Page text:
I read that and then I got hooked on reading mysteries. I read everything from Agatha Christie

to Ngaio Marsh’s Inspector Alleyn series to the Perry Mason books to Sherlock Holmes to Edgar

Allan Poe. I guess I just liked trying to solve the mysteries. I tried reading other stuff over the

years but couldn’t get into the science fiction or the romance or anything like that. Other than

mysteries and literature and some historical books or bios, I just couldn’t get into anything else.

 

What started me into writing was I didn’t like the end of some book or another. I don’t even

recall which one it was at the moment, but I didn’t like the author’s ending. So, I decided that I

would write a different ending to it. And I did. I started off when the next to last chapter ended

and went from there and wrote the ending that I had envisioned. I like to think my ending made

it a little better. It certainly made me happier than what the author had done. And that was

really my first taste of writing. I suppose if we looked back at that effort, it probably wasn’t as

good as I had in my own mind.

 

So after that I thought that I would give my hand a try at writing a short story or two. Well,

my first short story just got a little longer and a little longer. It was a murder mystery, a family

feuding over money, someone got killed and all the characters had dark little secrets. I’ve never

actually gone back and looked at that, but here again I suspect it wasn’t as good as I thought it

was.

 

I spent a lot of time in my youth dabbling in writing—short stories then screenplays. Yeah, I

decided that I wanted there to be more episodes of shows that I liked, everything from the

old TV Batman to Mission: Impossible. So, I came up with some storylines and used those

characters to write screenplays for them. They were pretty basic, and they relied a lot on

dialogue as opposed to prose. I could just say the scene was a bank or a hotel and that was all I

needed to do for the screenplay. I didn’t have to get into the whole describing the setting and

character’s emotions or thoughts or feelings.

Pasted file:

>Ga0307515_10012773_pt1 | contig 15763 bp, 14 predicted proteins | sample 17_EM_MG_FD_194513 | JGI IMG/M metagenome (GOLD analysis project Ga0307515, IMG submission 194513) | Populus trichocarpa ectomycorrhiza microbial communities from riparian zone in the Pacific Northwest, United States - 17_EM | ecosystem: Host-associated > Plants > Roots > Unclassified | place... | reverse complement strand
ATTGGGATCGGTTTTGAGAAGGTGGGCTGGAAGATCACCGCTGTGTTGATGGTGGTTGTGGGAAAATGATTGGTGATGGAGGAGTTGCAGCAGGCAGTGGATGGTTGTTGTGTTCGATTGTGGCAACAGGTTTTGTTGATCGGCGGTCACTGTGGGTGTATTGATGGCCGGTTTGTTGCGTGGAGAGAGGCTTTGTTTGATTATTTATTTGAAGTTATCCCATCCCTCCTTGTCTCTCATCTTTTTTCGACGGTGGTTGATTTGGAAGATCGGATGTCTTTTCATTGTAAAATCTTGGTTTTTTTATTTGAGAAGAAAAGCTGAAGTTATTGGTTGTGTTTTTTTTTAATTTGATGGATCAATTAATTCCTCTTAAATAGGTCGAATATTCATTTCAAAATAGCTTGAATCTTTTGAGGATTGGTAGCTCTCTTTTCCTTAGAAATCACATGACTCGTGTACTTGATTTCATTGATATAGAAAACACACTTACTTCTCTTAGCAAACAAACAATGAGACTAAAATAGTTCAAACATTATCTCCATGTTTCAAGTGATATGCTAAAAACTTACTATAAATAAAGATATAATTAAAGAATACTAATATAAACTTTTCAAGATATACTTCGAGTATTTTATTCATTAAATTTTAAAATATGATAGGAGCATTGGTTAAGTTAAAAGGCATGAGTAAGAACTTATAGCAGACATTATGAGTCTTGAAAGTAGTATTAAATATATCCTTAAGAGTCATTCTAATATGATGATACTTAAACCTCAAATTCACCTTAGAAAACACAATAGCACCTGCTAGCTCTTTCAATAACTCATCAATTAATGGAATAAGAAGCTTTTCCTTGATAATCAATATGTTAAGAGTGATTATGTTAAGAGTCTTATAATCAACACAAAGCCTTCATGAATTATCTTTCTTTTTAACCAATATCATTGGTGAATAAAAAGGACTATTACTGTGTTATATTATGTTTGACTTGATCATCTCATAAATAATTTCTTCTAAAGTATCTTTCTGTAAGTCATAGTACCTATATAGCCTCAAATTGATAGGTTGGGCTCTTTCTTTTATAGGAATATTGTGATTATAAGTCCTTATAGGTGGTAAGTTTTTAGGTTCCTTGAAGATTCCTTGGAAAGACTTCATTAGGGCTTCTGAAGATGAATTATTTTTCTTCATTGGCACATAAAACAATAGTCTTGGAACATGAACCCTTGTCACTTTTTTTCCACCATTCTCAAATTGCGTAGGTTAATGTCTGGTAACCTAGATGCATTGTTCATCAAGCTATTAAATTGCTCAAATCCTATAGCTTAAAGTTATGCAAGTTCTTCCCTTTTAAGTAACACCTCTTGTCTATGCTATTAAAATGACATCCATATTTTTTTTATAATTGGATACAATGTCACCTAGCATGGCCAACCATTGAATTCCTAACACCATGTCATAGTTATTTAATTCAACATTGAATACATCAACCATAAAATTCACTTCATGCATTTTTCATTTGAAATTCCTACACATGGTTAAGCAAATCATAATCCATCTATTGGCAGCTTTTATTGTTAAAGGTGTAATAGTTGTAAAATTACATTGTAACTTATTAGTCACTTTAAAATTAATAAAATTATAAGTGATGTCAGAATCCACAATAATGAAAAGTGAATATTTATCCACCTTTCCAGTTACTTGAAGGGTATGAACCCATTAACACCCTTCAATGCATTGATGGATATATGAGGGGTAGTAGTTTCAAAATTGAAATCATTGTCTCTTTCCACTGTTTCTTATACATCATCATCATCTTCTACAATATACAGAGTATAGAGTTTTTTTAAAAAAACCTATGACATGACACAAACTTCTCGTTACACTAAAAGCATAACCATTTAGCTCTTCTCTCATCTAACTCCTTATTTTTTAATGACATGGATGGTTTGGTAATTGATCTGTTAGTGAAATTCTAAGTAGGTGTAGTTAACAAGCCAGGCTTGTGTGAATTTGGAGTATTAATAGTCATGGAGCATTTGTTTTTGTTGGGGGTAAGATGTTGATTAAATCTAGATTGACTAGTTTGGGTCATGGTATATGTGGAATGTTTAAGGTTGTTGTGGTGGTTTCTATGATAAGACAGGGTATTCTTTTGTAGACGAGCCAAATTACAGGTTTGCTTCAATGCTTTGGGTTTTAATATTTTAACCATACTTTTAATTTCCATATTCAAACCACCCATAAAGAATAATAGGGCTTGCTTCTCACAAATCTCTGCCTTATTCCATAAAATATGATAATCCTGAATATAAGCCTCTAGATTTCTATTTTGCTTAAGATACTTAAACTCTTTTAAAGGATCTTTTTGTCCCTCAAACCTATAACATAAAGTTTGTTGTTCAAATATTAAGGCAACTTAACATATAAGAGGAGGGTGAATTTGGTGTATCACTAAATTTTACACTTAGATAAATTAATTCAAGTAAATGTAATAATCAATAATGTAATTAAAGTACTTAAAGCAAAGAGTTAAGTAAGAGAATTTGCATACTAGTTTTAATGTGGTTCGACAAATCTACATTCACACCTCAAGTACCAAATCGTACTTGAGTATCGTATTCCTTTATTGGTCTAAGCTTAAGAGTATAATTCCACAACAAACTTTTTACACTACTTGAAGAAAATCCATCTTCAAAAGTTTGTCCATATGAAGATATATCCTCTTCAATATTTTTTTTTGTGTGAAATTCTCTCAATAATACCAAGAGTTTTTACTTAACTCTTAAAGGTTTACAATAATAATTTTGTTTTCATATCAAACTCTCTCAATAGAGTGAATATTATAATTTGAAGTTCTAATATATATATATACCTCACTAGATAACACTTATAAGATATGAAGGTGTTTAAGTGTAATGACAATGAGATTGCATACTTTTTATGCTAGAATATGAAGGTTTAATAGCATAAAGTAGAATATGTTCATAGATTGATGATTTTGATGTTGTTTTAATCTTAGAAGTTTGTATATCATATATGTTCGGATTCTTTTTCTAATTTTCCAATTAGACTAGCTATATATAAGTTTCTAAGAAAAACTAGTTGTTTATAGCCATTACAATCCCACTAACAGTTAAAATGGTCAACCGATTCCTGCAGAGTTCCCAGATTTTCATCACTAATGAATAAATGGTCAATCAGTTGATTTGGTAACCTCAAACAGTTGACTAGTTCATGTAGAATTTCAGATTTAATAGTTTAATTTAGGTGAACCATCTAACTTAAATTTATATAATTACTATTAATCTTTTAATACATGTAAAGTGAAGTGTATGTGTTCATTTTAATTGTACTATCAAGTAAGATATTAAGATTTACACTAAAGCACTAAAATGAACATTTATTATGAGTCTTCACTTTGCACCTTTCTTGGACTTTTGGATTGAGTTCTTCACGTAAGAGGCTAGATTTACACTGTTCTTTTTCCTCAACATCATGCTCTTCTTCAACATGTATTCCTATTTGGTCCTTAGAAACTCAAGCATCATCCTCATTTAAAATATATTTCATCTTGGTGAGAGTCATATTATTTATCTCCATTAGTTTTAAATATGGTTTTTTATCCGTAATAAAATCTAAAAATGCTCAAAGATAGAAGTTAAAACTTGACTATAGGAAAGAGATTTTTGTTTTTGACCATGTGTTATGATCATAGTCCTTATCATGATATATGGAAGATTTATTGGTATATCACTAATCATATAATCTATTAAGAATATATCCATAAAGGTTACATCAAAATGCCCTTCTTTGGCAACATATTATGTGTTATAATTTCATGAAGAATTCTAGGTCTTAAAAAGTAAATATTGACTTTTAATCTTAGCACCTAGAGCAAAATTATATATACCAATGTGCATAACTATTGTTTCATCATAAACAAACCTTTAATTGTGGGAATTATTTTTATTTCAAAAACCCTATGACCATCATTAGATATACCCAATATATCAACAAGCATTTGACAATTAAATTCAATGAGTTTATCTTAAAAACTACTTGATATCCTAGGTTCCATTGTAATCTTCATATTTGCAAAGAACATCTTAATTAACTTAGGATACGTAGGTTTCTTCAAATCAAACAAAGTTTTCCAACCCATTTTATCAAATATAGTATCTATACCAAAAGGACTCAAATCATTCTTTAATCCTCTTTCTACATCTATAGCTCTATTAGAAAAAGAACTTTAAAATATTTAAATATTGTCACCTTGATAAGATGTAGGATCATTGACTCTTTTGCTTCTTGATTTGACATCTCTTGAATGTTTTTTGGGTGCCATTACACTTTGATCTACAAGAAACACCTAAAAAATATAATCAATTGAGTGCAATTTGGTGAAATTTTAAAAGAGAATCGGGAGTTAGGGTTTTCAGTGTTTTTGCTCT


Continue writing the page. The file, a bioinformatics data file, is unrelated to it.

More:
My first actual effort at writing a novel was during the first Gulf War. I don’t know why that

inspired it, but it did. I got a notebook and started writing it out by hand. We didn’t have

laptops back then, I know that a foreign concept to you. I still had a manual typewriter that I

had to use for typing. So I wrote everything out by hand then changed things up a little and

added to the story and characters and all that when I typed it up. Needless to say this was a

very lengthy process. When I was done, I put it away and didn’t look at it again for years.

 

My first novel that was published, Murder at the Ocean Forest, came about in the summer of

2000. I had been doing some research on old hotels and came across information about the

Ocean Forest Hotel in Myrtle Beach, South Carolina. The original hotel had been torn down in

the 70s, but I was fascinated by the history of this place, so I started doing some research on

it. Well, there wasn’t much out there on the old place. The internet didn’t have nearly as much

information on it as is available now. But anyway, I was fascinated by this place so I thought

it would be kind of neat to write a book set in the hotel back in its heyday. I actually came up

with the characters and the entire outline while I was riding in the back of a limo from Miami

to Orlando. I started working on the actual novel on my laptop, I had one then, while I was in

Orlando, and I finished the manuscript about eight weeks later. Those were some pretty intense

weeks of writing. It was the only time I actually spent ten or twelve hour days working on a

manuscript. I finished it up and never changed one aspect of the story either, and it’s still I think

my favorite one for a number of reasons.


~Digger

Hits: 828
Rate this blog entry
0 votes

Digger Cartwright Interview - Part 2

Posted by Digger Cartwright
Digger Cartwright
Robert “Digger” Cartwright is the author of several mystery stories, teleplays, and novels including The Versa...
User is currently offline
on Thursday, 20 September 2012
in Writing

Question 2

Do you make an outline when you write or just write?

 

Most of the time I do make some sort of an outline or roadmap or guide. I know that I’ve never

sat down and written a formal outline like they teach you to do in high school and college.

That’s just not for me. Normally, I’ll make a lot of notes when I’m coming up with an idea for

a novel. I’ll make a list of the characters and maybe have some notes about them. Then I try

to organize those ideas into how they flow in the story. Usually, I just make a list of what I see

happening and the order in which it happens. I try to go by that and let the rest just fall into

place. When I’m writing a novel, nothing is really set in stone. I may have a list of things that

are going to happen but as I get into the story I might throw something in that changes that list

or the order or adds or subtracts from it.

 

The process for me is really very fluid. Things can change. I can come up with another idea or

change some aspect or character for the better or worse as the case may be from time to time.

I may start going in one direction then change course midway through the manuscript. Some

writers are really rigid in their approach to writing. They create the whole outline, chapter by

chapter, and stick with it. Good for them if they can do that. I don’t know what kind of quality

they’re turning out, but whatever works for you.

 

The Versailles Conspiracy, for example, ended in a completely different manner than I had

originally anticipated. I threw some things into the plot along the way that I hadn’t originally

anticipated, and that made the original ending that I envisioned just a little too theatrical. The

original ending might be good for a movie version of the book, but it just wouldn’t have worked